But whatever. Righteous indignation is typically the rallying cry for losers. Everybody gets screwed at one time or another. However, the part in the case against Floyd that seems so… wrong is that it doesn’t seem as if he was given due process. That’s really the crux of my righteous indignation, aside from the notion that Floyd seems A LOT more believable than Dick Pound, Travis Tygart and the rest of those bureaucrats.

Look, I don’t care if Floyd was cocktailing HgH with winstrol and deer urine all while freezing his rest-day blood in a hyperbaric chamber. Due process is ESSENTIAL.

Wizened old sage Bob Ford, who has been around the loop at the Tour de France numerous times and could be the best cycling writer in the world, dropped me an e-mail minutes after I received one from Floyd’s PR representative, Pearl Piatt, to announce the arbitrator’s ruling. The subject line said it all:

“Cooked case.”

The rest of the email would have made a hell of a column, but it’s football and baseball season in Philadelphia so such things as a doping case involving a Mennonite bike rider from Lancaster County tend to get buried.

Except for here.

As Bob wrote last May:

Landis was caught by the Laboratoire National de Dépistage du Dopage in Châtenay-Malabry, a facility in a suburb just southwest of Paris. The methods and procedures at the lab are sloppy, and the results it issues are increasingly suspect. Recently, the International Tennis Federation announced that drug tests from the French Open – held in Paris, by the way – would be shipped to a lab in Montreal rather than shuttled to Châtenay-Malabry. The ITF said it was an economic decision, but what was it going to say?

The French lab has spit out approximately three times as many positive results as other labs sanctioned by the World Anti-Doping Agency. Those results, particularly the ones involving notable American cyclists, are also quickly leaked to L’Equipe, the French sports newspaper, which happens to be owned by the company that owns the Tour de France. So it’s quite a racket.

Does any of this mean Floyd Landis is innocent, set up by nefarious Frenchmen who twirl their moustaches and laugh heartily at his plight? No, it does not. He may well be guilty. It means only that you can’t trust the evidence.

This would be fine for Landis if his case was being heard in a court of law that adhered to innocent-until and the overriding escape hatch of reasonable doubt. Instead, his arbitration, which is being prosecuted by the U.S. Anti-Doping Agency, will be judged by a three-man panel, and was probably decided before it began.

Each side in the case picks one arbitrator, and the third is supposed to be mutually agreed upon. That didn’t happen, and the compromise member of the panel is someone who almost always rules against athletes. The decision is cooked, in other words, and Landis is done.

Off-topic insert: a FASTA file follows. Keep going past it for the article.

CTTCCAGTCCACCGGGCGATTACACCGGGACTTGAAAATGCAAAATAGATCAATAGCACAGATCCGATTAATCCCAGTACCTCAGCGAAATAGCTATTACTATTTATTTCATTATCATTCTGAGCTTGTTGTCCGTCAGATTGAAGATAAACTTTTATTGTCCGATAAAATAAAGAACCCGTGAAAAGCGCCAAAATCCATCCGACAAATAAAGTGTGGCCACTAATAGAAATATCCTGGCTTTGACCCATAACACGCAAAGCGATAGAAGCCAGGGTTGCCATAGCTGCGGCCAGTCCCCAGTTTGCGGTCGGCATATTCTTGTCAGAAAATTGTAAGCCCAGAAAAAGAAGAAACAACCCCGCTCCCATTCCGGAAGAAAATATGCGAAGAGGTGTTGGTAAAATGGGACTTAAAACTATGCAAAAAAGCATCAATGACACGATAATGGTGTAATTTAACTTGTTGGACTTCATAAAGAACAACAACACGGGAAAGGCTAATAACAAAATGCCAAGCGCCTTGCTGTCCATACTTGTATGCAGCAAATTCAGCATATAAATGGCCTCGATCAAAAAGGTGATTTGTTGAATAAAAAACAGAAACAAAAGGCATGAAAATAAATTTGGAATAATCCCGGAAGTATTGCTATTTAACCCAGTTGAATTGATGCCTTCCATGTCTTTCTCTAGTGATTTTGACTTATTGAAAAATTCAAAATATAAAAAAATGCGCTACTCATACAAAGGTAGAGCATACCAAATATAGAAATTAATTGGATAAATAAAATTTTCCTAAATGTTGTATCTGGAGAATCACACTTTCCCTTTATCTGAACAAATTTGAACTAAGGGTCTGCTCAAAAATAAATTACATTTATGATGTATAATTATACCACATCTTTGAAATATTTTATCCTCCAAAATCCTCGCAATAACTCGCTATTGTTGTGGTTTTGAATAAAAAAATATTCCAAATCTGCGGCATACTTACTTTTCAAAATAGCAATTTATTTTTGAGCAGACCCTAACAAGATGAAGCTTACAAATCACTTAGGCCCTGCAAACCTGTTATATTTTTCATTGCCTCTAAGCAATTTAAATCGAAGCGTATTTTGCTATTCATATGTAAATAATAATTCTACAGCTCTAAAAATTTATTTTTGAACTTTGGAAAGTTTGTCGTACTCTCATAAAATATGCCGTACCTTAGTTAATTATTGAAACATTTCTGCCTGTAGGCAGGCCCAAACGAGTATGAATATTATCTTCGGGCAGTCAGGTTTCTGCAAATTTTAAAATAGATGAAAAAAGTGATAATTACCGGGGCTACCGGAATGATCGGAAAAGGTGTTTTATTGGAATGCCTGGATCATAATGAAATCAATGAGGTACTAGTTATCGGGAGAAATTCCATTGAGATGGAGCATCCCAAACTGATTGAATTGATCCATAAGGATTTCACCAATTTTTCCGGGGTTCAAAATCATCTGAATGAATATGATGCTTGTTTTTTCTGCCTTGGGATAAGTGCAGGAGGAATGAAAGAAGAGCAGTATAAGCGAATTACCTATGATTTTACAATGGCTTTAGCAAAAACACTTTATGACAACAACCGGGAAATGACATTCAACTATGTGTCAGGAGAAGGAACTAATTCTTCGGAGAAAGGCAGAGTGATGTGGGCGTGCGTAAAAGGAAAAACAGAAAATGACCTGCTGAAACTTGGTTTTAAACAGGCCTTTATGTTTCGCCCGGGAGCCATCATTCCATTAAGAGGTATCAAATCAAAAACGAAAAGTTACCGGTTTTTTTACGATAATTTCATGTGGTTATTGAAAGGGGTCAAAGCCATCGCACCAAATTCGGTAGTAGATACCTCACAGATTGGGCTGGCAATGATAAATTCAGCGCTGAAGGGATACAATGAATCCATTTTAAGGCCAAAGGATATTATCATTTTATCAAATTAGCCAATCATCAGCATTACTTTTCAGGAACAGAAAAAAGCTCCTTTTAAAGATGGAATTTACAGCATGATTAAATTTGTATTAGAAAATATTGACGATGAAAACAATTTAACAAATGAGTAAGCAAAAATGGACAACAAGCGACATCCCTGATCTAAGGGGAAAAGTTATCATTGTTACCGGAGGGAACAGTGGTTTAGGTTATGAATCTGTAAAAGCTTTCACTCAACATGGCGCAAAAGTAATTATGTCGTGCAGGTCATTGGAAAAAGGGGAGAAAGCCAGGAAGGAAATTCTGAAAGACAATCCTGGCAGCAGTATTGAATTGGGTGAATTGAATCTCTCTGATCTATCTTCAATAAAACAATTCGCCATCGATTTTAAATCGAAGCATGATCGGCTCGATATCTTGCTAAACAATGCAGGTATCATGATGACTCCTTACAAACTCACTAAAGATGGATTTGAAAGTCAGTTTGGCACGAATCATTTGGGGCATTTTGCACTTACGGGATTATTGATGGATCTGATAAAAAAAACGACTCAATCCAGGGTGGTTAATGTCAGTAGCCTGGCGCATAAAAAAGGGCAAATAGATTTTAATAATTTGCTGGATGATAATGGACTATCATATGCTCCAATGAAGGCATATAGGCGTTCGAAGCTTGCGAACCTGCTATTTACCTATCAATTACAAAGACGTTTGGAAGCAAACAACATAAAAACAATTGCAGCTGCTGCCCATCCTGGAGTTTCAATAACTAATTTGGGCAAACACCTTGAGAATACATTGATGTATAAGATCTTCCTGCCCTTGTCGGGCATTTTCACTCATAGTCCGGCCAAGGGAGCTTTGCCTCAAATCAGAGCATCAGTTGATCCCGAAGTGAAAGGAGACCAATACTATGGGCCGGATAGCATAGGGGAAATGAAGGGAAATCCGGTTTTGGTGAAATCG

Floyd won the 2006 Tour de France, fairly, I think. But even for as much as I’d like to say his incredible ride in Stage 17 is still one of the most exciting days in sports I have ever seen, I’d be lying if I said it’s not a little tainted now. Yes, Floyd will probably continue to race and could one even go back to ride in the Tour de France, but it will never be the same.

And that just sucks.

That’s OK, we’ll take him

The trading deadline came and went without too much fanfare for the Phillies, but that doesn’t mean they didn’t make a little bit of noise. Aside from adding Tadahito Iguchi last weekend to replace Chase Utley, as well as starting pitcher Kyle Lohse to bolster the starting rotation, general manager Pat Gillick traded with Seattle for reliever Julio Mateo for minor leaguer Jesus Merchan.

For the interim the Phillies have sent Mateo to Double-A Reading until he’s needed with the Phillies. So how come the Phillies just don’t send Mateo to Triple-A Ottawa to face more capable hitters before returning to the Majors?

Besides, Mateo can’t go to Canada because he is waiting to go to court on Sept. 4 for his third-degree domestic assault charge in which the story in The Associated Press describing the arrest noted that Mateo’s wife needed five stitches on her mouth. In other words, the law is keeping close tabs on the new Phillie.

Needless to say some web sites and others in the media had a little fun at the Phillies’ expense in discussing the move for Mateo. On Deadspin, the crème de la crème of sports blogs, the headline was, “The Phillies got another wife beater to hang out with Brett Myers.” Sure, it’s a little inaccurate, but the point is duly noted. The Phillies didn’t exactly go out and get a model citizen.

It’s doubtful that Mateo will have any influence at all with the current Phillies, though. After all, the strongest personalities in the clubhouse are also solid guys. Chase Utley, Aaron Rowand, Ryan Howard and Jimmy Rollins are names one will never see in the police blotter. Meanwhile, Cole Hamels has grown up a lot since his brawl outside of a bar in Florida before the 2005 season.